Problem Identification:
While many City departments offer internship opportunities, there exist few formalized efforts to actively recruit qualified intern candidates to serve in the public sector.

Recommended Action:
Develop a formalized internship program that provides highly qualified undergraduate and graduate students with structured opportunities to gain meaningful employment experience in the public sector.


Functional/Operational Area:

Estimated Annual Impact:
Cannot be Estimated

Estimated Implementation Costs:

Barriers to Implementation:

Projected Implementation:
60 days

Next Steps:
Designate a Citywide internship coordinator, develop formal guidelines for the selection of qualified internship candidates, assess departments’ internship needs and capabilities to provide program participants a meaningful internship experience, and market the program to interested academic institutions.

Internship programs have become the private sector’s preferred mechanism for recruiting new talent offering employers a regular pipeline of candidates for future staffing needs. Undergraduate and graduate students attempting to bolster their appeal to prospective employers often pursue paid, for-credit, and in some cases volunteer internship opportunities as means to complement their academic training with real world experience. Given the large number of colleges and universities in the Baltimore region, there already exists an easily accessible pool of internship talent.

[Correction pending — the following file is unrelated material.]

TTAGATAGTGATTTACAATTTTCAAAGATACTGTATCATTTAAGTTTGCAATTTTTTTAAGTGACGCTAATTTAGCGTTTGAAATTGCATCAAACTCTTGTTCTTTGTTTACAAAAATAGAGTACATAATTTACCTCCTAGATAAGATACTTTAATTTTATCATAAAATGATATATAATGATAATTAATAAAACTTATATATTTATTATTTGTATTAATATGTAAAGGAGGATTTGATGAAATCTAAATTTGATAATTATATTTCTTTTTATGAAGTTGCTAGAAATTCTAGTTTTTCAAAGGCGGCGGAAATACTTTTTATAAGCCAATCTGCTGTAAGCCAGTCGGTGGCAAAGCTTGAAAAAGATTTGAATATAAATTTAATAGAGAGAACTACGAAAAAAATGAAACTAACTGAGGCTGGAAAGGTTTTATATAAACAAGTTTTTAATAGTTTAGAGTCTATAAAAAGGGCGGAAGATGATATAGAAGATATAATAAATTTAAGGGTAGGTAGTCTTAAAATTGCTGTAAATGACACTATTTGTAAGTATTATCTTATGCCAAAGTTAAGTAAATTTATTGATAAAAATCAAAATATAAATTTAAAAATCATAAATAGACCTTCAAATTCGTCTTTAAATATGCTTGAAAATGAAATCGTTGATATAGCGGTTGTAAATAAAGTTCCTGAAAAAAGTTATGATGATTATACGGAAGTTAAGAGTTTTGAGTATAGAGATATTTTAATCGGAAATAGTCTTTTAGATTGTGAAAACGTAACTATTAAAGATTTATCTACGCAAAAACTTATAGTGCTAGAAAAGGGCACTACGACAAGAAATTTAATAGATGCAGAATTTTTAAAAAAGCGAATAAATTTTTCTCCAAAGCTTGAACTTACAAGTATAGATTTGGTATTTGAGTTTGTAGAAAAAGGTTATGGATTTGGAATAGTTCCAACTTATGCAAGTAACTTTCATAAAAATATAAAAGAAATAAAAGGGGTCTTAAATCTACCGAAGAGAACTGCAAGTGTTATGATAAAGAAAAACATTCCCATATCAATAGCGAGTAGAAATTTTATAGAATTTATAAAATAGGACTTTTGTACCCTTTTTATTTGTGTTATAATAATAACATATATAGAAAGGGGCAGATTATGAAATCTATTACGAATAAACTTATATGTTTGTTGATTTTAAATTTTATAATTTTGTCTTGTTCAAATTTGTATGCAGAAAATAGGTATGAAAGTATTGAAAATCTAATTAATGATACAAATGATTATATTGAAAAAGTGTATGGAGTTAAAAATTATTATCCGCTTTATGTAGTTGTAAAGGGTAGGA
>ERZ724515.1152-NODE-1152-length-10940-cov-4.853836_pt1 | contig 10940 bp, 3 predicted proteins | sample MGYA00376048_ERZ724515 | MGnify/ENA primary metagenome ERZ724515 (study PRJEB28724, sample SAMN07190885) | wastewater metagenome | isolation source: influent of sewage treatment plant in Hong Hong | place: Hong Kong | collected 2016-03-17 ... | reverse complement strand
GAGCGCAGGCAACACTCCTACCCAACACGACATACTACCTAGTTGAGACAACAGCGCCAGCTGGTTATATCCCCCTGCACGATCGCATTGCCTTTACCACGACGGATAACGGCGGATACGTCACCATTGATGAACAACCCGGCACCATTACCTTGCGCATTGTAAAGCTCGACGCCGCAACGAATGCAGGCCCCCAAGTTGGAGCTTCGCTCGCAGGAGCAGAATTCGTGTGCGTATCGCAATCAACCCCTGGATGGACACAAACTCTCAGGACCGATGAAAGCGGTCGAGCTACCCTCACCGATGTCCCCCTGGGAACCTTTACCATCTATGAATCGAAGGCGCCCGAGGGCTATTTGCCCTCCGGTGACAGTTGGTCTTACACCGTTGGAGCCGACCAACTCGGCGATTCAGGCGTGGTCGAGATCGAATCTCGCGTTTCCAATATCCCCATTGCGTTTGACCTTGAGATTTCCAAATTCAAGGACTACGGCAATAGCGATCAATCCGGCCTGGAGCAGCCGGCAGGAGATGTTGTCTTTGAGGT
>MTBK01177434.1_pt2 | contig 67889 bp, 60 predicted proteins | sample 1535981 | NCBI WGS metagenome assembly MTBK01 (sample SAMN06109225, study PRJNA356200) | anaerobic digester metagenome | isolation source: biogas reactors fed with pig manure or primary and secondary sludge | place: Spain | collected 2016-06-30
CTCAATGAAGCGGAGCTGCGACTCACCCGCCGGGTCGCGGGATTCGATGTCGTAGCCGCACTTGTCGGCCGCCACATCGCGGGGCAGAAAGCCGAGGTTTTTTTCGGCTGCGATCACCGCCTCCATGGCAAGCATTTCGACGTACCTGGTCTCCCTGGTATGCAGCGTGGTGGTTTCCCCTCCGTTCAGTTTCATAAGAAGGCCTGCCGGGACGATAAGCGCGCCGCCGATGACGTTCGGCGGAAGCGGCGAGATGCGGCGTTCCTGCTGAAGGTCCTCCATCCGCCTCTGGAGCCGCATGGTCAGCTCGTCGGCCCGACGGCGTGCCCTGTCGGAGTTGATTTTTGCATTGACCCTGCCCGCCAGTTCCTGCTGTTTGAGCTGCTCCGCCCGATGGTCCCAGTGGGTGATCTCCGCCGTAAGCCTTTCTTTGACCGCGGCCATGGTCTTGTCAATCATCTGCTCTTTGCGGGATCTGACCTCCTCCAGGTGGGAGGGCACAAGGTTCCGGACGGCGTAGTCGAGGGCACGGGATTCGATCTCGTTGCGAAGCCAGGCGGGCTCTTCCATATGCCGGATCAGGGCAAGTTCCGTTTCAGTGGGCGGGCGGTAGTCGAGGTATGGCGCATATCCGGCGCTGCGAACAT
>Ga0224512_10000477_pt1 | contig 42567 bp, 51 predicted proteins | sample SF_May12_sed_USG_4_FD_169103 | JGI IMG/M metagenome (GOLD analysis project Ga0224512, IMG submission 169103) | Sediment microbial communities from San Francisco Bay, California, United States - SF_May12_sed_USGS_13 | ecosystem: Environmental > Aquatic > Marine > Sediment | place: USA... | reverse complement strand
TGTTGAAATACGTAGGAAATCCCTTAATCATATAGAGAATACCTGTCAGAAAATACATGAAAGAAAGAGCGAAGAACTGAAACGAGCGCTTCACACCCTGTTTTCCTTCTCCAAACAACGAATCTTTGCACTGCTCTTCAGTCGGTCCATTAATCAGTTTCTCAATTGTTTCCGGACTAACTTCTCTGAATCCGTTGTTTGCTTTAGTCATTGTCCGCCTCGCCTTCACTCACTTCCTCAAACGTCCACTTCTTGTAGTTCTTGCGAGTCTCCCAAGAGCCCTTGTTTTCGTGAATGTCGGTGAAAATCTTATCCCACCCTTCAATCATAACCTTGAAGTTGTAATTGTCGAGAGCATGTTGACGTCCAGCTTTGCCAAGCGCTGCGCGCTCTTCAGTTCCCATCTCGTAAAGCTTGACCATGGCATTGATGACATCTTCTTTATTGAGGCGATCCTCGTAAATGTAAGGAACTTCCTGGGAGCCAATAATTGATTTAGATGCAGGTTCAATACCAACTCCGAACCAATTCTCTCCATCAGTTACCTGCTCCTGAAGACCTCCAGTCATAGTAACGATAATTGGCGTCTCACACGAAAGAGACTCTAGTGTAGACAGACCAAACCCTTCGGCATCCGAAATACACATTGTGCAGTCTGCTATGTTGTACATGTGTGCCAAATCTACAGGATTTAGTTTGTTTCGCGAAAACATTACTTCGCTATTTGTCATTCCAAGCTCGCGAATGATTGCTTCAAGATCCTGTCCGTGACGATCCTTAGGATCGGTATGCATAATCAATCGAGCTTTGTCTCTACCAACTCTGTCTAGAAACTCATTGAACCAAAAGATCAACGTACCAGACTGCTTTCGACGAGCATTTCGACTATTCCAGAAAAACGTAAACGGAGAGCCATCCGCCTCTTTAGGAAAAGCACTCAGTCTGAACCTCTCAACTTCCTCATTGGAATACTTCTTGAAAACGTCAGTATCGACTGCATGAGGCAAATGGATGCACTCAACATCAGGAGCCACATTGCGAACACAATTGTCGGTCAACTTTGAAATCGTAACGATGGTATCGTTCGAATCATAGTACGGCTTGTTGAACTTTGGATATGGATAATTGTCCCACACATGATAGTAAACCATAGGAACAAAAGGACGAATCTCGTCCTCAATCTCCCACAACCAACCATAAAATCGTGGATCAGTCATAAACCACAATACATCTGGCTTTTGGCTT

In Philadelphia, the Mayor’s Office Summer Internship Program annually receives resumes from approximately 200 candidates from across the country willing to serve 10-12 week volunteer internships in the Mayor’s Office and in various municipal departments and agencies. In exchange for their service, interns attend weekly brown bag lunches with local business leaders and elected officials, periodic tours of interesting City operations and facilities, and group trips to local sporting and cultural events. The internship experience culminates in a meeting with the Mayor and a discussion of the work undertaken by the interns during the summer. Aside from the valuable contributions made by the group of interns, the program proved an invaluable recruiting tool as between 1995 and 1998 four program participants later received permanent appointments as assistant deputy mayors.